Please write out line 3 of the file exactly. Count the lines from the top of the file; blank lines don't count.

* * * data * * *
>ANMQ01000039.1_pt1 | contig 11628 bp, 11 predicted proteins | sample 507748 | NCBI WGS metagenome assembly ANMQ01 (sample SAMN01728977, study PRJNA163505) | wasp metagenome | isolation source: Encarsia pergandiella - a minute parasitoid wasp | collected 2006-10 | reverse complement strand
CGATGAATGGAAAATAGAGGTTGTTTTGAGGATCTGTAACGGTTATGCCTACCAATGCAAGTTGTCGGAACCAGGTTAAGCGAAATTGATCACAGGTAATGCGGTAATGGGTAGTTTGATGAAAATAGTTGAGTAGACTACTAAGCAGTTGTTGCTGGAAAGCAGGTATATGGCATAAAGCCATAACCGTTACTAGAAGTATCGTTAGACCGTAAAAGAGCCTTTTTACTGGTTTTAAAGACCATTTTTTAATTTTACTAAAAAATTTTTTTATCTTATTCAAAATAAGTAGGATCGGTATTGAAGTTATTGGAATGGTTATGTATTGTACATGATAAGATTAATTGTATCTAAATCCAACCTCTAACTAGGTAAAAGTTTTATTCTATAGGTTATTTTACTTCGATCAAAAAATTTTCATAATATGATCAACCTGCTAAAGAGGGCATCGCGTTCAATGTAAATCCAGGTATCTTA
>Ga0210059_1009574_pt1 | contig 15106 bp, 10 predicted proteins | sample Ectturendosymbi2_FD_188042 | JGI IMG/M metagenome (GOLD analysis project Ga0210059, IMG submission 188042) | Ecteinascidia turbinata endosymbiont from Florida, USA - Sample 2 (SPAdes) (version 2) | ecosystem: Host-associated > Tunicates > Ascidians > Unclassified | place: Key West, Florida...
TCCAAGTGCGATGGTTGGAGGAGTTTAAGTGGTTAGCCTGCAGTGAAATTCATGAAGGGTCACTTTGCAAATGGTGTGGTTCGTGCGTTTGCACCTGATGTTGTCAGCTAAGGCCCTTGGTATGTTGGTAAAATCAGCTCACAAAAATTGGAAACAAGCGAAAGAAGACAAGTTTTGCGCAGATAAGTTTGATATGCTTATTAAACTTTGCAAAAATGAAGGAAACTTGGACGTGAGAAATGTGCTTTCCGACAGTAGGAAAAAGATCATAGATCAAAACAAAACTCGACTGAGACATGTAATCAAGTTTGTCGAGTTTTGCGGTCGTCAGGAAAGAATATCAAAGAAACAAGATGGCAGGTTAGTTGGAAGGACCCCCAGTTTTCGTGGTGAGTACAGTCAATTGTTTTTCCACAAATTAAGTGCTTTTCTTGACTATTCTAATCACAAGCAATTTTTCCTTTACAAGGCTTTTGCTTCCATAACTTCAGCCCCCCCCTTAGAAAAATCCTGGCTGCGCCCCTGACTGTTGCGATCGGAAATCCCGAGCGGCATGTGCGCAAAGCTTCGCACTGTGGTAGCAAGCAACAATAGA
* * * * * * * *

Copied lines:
>Ga0210059_1009574_pt1 | contig 15106 bp, 10 predicted proteins | sample Ectturendosymbi2_FD_188042 | JGI IMG/M metagenome (GOLD analysis project Ga0210059, IMG submission 188042) | Ecteinascidia turbinata endosymbiont from Florida, USA - Sample 2 (SPAdes) (version 2) | ecosystem: Host-associated > Tunicates > Ascidians > Unclassified | place: Key West, Florida...